Friday, 30 August 2013

Sweet Treats: Witch Mix (Majomajo Neruneru)

The Japanese certainly know how to make sweets extra fun, don't they? Today I got to act out a childhood fantasy and mix a potion in a (plastic) cauldron thanks to Kracie's Witch Mix, or Majomajo Neruneru to give it it's Japanese name. Mixing the ingredients up is a little long-winded but it's also a lot of fun.

You start with a plastic base that has two circles, one with a star on the bottom and one without, and a detachable corner. The corner acts as a cup for when you add water to the mixture.

There are also five little packets of ingredients and a spoon for mixing.

The first step is to add pouch number one to the side of the pot without the star, followed by one corner cup of water and mixing it together. 

After mixing for a short time, you should see something that looks like this:

I'll admit the colour is not massively appealing so far, but it is suitably witchy-looking. 

Next, add pouch two to the mix along with another corner cup of water and stir again. 

The colour will now change to something more appetising-looking. 

Pouch number three now goes into the pot with the star on the base. 

This pouch contains little crunchy treats in the shape of stars and circles. You now have something of an enchanted Muller Corner and it's worth tasting at this point before you add any more pouches. 

Scoop some of the mixture, add some of the crunchies like a topping and enjoy. 

Now you can add another pouch. I added the black one first. 

Again, add a corner cup of water and mix. The colour will change again and the taste becomes a little different too. 

After this, you can add your final pouch, in my case, the pink one and watch what happens next.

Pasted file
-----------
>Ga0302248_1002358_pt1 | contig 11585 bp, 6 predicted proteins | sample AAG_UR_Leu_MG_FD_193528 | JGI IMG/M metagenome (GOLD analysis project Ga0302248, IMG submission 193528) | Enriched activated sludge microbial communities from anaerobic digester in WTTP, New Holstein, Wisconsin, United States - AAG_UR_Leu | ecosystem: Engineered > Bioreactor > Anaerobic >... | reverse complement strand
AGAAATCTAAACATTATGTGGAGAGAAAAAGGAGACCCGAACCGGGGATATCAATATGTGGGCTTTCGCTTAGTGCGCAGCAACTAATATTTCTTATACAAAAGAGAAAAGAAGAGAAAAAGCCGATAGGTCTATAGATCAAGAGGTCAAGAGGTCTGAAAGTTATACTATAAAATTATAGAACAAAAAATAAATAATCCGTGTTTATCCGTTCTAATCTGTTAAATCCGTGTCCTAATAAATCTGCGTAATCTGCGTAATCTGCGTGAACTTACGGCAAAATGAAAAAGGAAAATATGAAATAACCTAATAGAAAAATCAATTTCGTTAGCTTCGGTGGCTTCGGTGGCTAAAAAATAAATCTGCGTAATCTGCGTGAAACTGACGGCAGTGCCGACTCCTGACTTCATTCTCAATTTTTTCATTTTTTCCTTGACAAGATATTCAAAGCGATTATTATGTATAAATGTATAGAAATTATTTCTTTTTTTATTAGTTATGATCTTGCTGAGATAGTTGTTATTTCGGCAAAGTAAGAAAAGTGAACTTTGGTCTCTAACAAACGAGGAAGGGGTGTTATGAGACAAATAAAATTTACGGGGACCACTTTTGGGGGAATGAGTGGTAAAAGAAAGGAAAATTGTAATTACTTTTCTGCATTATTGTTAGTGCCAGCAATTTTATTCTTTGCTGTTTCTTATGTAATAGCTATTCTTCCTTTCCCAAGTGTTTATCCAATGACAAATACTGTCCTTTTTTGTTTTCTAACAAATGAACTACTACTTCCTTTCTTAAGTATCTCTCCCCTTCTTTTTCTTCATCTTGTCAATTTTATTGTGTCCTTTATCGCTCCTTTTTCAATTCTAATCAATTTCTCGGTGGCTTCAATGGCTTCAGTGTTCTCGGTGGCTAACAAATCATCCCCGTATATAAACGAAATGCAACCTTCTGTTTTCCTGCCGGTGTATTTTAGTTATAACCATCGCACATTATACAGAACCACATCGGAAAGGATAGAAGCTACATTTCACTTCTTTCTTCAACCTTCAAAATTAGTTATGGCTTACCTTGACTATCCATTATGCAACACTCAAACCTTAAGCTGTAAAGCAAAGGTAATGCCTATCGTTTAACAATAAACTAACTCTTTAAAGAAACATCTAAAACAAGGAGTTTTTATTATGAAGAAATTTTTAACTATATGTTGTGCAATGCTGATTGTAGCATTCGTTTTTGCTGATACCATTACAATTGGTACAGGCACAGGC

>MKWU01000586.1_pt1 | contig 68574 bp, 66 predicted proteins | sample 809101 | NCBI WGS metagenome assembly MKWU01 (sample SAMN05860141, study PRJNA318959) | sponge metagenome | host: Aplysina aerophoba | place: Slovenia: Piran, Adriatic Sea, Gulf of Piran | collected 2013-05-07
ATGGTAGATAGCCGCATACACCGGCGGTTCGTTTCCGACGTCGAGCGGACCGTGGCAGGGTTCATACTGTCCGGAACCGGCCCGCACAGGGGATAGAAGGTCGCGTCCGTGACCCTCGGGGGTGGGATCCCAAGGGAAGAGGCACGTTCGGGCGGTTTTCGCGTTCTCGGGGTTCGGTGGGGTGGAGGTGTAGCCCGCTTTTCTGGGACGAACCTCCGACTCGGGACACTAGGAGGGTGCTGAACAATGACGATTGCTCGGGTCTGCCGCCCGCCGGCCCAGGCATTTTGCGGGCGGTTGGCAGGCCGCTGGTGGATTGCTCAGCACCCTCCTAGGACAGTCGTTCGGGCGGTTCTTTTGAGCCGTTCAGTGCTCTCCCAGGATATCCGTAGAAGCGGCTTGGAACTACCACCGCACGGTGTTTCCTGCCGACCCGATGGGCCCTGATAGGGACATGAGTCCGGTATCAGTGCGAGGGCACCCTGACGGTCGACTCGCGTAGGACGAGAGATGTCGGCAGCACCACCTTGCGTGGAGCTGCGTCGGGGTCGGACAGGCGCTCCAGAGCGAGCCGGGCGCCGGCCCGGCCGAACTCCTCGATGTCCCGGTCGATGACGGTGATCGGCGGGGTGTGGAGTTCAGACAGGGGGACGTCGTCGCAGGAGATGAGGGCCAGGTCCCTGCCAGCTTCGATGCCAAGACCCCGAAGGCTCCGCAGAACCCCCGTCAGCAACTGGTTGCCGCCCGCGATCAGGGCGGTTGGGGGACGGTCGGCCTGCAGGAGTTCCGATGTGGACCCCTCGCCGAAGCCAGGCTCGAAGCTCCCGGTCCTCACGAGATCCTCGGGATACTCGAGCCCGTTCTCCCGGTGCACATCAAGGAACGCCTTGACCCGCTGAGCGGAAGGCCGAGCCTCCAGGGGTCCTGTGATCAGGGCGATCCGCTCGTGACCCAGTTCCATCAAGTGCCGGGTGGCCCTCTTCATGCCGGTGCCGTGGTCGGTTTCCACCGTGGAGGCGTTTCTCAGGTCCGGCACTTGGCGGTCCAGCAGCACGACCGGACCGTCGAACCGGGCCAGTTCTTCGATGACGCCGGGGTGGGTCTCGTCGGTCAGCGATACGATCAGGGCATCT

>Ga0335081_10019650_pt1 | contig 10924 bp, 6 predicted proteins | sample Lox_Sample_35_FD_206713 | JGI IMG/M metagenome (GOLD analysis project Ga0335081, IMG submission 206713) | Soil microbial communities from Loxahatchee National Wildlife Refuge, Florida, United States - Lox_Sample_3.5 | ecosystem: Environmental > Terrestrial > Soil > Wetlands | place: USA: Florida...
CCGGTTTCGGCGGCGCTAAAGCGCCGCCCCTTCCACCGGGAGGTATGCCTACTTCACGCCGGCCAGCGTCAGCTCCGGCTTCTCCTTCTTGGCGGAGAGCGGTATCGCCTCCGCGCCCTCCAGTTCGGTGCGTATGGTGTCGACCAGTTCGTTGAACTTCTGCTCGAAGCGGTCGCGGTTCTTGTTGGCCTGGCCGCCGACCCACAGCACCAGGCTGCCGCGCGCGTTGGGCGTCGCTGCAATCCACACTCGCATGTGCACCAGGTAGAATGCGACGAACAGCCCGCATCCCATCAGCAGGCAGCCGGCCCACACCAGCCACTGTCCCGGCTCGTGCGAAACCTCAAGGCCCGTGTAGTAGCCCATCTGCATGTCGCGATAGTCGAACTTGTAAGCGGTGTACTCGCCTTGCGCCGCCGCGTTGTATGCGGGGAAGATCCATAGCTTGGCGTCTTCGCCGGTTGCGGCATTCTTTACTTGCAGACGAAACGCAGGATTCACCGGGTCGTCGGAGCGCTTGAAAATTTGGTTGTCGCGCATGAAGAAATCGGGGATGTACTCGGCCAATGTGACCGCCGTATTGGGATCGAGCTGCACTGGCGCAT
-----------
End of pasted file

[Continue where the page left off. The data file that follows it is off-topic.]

The colour changes slightly once more and the mixture becomes frothier. The final result should look something like this:

This last mix was my favourite. Mostly because the foaminess made it taste like sherbet, which is never a bad thing. 

Like I said, it is a bit of a process to go through for a sweet treat, but I think it's a lot of fun and I'm a grown woman (allegedly) so I can imagine that little ones would love all the mixing and making. After all, who doesn't enjoy a little bit of pretend witchiness now and again, right?

Wednesday, 28 August 2013

Out and About: Grain Store / Hot Pepper Jelly

Grain Store
Granary Square,
1-3 Stable Street,
King's Cross,
London, N1C 4AB.

Grain Store is the new brainchild of award-winning chef Bruno Loubet and The Zetter Group, of the Zetter Townhouse fame. Situated just a few minutes from both King's Cross and St. Pancras stations, it is nestled in the hidden gem that is Granary Square. 
The staff are friendly and warm without being overbearing and the menu is something else. If you are a vegetarian then you are in for a real treat because there are so many non-meaty dishes on offer, but not to worry, there's still plenty of meat and fish to be had for the carnivores amongst us. There are so many new eateries springing up all over London on a weekly basis that it can be hard to stand out as something special but what sets Grain Store apart is it's interesting and varied menu. Here's what I had:

Starter: Focaccia, dukkah and olive oil dip.
Main: Corn bread with tomato relish, creme fraiche, pickled cactus and scrambled eggs.
Dessert: Strawberry, passionfruit and mango sorbet.
Cocktail: Truffle Martini.